The U.S. House of Representatives is set to vote on Friday on a combined bill that would upgrade U.S. trade relations with Russia, while punishing Russian officials for human rights violations.
The House is expected to vote on the package that merges two bills on Russia. One bill would repeal a Cold War-era provision known as the Jackson-Vanik amendment, that linked favorable U.S. tariffs on Russian goods to the right of Jews in the Soviet Union to emigrate. Congress needs to approve "permanent normal trade relations" status with Russia for American companies to receive all of the market benefits from Russia's entry into the World Trade Organization.
Some lawmakers, including Republican Representative Dana Rohrabacher of California, says changes in Russia should be recognized.
"Today's Russia is not yesterday's Soviet Union; that is the most important message. Over 20 years of reform have created an imperfect country, yes, but also a new Russia with a relative free press," he said.
The vote comes on the third anniversary of the death of Sergei Magnitsky, a Russian lawyer who died in jail after exposing a massive tax fraud. The second part of the legislative package would direct the U.S. government to deny visas and freeze the U.S. bank assets of Russian officials involved in the detention, abuse or death of Magnitsky.
Democratic Representative James McGovern of Massachusetts says the vote on the so-called Magnitsky Act sends an important message.
"It says that here in the United States that we care about human rights, and that it does matter. And that people who commit human rights violations, not just in the case of Sergei Magnitsky, but in a whole range of other cases, there is a consequence. You will be named, people are watching," he said.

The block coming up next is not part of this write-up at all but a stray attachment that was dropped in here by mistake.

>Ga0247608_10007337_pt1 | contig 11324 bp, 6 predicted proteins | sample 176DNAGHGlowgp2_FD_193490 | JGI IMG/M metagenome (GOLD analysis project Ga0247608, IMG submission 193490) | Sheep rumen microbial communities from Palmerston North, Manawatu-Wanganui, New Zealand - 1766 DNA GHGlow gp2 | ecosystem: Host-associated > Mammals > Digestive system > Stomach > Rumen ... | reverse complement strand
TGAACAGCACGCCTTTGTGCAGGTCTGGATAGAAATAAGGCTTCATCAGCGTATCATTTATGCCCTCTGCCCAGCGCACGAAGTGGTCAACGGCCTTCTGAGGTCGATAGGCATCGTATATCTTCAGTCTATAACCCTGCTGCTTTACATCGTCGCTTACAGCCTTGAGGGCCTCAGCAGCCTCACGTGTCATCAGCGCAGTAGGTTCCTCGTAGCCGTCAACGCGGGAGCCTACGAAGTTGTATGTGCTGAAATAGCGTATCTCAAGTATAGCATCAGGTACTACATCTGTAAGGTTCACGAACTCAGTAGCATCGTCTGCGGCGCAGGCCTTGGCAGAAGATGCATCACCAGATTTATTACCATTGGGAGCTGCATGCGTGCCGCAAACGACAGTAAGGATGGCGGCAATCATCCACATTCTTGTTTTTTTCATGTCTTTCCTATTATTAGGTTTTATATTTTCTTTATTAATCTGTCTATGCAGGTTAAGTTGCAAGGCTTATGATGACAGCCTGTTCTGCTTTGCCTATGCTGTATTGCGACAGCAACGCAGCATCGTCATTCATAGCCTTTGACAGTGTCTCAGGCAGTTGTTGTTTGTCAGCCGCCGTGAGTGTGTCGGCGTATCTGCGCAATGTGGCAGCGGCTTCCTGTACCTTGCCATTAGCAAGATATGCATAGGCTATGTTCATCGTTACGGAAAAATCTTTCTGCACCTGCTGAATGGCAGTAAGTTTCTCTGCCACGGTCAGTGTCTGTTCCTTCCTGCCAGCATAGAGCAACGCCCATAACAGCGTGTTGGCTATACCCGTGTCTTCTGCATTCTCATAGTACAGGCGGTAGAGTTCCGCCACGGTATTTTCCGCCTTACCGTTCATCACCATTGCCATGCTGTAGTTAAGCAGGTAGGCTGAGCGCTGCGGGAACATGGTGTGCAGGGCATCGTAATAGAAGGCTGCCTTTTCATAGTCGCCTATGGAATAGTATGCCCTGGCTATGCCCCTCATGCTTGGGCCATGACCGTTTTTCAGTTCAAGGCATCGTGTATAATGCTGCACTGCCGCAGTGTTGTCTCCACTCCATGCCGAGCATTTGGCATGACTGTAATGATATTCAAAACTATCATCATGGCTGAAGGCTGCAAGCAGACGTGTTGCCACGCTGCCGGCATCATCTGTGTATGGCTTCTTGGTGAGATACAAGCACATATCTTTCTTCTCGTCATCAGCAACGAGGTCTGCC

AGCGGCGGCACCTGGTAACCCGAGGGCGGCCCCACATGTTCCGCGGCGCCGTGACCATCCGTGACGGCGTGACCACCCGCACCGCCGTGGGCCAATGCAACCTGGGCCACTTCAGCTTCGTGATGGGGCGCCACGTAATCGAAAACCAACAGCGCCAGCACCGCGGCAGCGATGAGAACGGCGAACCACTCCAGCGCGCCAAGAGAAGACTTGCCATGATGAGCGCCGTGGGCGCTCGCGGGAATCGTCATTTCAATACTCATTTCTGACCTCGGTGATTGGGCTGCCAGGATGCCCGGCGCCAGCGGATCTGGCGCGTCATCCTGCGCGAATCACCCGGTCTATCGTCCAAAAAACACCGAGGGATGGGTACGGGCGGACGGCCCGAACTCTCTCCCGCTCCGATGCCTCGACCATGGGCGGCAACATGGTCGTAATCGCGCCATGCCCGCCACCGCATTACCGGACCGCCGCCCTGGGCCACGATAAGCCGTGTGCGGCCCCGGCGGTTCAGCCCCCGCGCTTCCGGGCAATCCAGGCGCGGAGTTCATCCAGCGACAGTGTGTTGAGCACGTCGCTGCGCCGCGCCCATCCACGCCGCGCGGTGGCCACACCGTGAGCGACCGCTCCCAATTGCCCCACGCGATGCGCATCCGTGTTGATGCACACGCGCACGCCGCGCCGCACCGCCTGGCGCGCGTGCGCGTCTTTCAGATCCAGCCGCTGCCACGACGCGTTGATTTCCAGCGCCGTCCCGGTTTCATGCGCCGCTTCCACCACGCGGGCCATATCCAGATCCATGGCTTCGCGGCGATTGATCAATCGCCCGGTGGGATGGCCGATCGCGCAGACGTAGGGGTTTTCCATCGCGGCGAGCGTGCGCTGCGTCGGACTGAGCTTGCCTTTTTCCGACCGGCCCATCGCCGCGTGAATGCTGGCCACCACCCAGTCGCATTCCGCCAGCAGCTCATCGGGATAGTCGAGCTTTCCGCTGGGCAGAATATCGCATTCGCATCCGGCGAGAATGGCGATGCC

McGovern says that the package of merged bills has broad bipartisan support. "This concern about the deteriorating human rights situation in Russia is not a concern just by Democrats or just by Republicans. There was a rare display of unity today," he said.
If the bill passes in the House as expected, it would then go to the Senate, where supporters are optimistic that it will be approved. It then would go to President Barack Obama, who is expected to sign it.
Russia has warned the United States to expect a tough response if Congress passes what it calls "unfriendly and provocative'' legislation. Russian officials have not specified what actions Moscow would take, but say U.S.-Russia ties would suffer.